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Helping underpriviledged students adjust to distance learning

Every new school year brings opportunities for growth and improvement. Schools are usually given ample amounts of time to prepare, run tests, and experiment – up until the pandemic hit.

With mandatory school closures earlier this year, institutions were left grappling with how to continue operating with such an abrupt change in dynamic. As the need for distance learning caught on with a new academic year up ahead, schools – and students – who are not as well-equipped may face additional hurdles.

New learning environments highlight importance of Move the Middle initiative

"I believe given the current situation, the Move the Middle initiative has an even greater responsibility to ensure students' needs are being met."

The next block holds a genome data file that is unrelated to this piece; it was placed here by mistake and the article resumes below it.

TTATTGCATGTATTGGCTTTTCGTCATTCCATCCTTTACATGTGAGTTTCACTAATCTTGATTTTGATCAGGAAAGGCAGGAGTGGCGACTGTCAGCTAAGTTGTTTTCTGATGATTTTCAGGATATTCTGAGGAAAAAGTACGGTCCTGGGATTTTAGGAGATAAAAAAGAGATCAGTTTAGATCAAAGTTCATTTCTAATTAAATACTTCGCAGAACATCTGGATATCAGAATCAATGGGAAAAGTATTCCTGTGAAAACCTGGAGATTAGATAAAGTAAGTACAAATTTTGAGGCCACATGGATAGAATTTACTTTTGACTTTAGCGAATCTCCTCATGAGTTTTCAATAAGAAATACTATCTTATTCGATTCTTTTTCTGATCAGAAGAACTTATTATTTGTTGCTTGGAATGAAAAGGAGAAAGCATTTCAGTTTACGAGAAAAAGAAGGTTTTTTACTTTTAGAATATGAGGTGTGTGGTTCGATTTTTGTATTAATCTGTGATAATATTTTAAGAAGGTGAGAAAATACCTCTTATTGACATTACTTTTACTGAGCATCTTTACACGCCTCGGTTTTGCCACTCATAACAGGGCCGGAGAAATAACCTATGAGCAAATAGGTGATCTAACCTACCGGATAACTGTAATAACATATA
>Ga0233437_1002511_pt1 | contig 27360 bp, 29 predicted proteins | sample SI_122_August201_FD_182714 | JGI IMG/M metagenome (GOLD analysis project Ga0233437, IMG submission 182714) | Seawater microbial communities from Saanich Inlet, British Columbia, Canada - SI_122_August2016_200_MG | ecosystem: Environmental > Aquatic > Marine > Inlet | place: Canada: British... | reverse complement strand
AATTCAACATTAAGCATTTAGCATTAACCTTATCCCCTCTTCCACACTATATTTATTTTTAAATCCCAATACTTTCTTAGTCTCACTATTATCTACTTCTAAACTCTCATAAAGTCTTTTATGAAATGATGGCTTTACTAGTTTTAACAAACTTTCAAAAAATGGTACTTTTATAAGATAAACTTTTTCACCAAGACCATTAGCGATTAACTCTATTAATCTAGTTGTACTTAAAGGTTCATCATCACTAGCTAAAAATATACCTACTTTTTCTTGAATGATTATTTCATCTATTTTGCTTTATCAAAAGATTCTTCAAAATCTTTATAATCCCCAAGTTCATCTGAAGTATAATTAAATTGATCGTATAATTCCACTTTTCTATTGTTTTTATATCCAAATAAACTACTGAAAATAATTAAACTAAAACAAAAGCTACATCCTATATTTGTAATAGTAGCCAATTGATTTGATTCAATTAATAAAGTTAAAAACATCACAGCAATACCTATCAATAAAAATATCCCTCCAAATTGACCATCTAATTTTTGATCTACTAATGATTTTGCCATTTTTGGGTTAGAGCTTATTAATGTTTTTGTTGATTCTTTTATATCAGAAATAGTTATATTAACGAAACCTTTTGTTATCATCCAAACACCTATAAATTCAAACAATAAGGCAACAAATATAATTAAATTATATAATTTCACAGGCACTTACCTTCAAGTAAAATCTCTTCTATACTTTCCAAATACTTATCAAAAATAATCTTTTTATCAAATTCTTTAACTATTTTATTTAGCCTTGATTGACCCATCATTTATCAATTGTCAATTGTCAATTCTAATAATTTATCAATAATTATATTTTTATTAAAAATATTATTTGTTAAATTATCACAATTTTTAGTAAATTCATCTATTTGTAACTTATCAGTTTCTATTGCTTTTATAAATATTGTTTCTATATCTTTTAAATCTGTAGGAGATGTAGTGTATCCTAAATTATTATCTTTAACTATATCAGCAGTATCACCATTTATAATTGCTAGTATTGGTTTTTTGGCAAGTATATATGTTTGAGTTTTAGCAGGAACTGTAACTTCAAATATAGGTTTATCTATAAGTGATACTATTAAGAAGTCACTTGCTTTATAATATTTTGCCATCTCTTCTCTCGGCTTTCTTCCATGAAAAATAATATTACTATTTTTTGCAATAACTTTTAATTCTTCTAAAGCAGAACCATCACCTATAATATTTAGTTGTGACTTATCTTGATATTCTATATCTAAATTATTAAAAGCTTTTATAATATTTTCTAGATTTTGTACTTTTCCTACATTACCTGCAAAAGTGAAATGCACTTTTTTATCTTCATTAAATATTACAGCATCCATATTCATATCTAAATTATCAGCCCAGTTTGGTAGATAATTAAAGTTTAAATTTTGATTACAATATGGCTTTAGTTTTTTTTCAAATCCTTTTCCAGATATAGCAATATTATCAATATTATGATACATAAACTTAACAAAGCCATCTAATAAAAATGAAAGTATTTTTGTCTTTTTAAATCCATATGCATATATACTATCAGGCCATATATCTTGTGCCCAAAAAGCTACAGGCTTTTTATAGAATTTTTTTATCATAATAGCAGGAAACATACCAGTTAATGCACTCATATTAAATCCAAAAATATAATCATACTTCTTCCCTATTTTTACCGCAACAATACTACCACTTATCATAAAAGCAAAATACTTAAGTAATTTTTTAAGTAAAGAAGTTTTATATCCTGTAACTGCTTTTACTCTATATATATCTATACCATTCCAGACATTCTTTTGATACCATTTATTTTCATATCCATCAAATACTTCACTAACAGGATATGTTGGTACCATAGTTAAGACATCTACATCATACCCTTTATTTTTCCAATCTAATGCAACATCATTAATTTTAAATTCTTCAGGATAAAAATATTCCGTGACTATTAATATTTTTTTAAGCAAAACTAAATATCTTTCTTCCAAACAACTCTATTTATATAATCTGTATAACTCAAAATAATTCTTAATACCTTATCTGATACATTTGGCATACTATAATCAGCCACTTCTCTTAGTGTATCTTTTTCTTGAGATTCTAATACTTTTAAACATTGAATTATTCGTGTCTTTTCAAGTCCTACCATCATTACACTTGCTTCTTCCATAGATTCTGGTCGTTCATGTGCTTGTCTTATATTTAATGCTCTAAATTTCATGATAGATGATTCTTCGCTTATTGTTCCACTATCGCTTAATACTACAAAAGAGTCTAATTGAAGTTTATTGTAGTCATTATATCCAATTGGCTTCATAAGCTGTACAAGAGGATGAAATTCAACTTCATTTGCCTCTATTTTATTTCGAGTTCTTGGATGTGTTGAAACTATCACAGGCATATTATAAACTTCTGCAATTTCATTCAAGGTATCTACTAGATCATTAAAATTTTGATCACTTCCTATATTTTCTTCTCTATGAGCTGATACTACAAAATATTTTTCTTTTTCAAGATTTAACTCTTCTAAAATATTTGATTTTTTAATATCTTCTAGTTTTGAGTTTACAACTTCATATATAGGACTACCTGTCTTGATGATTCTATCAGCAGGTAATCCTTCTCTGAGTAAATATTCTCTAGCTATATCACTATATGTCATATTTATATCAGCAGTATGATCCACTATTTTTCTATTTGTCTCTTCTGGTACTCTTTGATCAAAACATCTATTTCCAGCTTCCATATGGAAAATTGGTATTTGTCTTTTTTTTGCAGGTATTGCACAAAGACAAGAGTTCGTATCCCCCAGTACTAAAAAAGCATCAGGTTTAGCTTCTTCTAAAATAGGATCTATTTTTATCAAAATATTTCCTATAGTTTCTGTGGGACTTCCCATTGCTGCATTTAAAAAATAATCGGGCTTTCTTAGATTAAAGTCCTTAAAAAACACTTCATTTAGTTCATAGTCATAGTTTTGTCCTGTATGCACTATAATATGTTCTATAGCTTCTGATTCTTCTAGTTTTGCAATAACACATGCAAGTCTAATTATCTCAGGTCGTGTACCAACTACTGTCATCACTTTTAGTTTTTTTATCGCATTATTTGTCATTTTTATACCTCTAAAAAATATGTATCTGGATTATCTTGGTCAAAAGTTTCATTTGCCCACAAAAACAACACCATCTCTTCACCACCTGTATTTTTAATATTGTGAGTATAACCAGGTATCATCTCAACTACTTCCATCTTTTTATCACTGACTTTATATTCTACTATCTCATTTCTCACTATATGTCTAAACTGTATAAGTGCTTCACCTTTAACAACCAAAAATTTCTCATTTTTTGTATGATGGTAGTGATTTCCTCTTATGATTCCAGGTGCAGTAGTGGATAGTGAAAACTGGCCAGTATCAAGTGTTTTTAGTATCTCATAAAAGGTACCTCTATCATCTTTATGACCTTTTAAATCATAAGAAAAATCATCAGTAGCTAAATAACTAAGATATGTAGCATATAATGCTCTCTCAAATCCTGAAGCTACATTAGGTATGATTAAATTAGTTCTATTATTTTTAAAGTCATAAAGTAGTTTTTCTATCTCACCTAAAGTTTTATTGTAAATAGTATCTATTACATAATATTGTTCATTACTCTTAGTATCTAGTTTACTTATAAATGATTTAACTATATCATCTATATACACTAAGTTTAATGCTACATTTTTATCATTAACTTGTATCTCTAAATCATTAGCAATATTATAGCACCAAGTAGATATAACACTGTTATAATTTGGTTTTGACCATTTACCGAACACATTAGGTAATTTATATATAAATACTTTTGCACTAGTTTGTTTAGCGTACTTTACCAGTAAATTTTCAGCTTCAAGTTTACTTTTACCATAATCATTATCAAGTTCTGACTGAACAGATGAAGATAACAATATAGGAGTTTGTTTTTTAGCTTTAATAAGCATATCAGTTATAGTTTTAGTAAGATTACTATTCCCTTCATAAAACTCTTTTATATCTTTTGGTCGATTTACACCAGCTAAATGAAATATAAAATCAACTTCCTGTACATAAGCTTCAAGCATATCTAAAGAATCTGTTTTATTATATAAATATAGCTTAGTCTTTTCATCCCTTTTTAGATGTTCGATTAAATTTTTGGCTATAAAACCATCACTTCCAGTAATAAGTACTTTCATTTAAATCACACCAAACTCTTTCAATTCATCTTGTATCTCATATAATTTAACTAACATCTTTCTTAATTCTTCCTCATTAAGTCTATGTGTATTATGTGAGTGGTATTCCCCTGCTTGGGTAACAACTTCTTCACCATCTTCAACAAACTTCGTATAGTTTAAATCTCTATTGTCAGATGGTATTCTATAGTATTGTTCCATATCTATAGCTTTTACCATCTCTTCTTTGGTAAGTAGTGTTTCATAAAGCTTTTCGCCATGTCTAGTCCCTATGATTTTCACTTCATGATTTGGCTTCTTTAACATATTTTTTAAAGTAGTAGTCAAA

—Nicole Bennett, Achievement Advocate, United Way of Rock River Valley

Dominic only shows up to middle school a few days a week. His home life is unstable, night to night he doesn't know where he'll sleep. His grades dip to failing levels — on top of missing assignments from not being in school consistently, when he is there, he struggles to concentrate as so much weighs on his mind.

Helping kids cope with COVID-19

It is very important to remember that children look to adults for guidance on how to react to stressful events. If parents seem overly worried, children’s anxiety may rise. Parents should reassure children that health and school officials are working hard to ensure that people throughout the country stay healthy.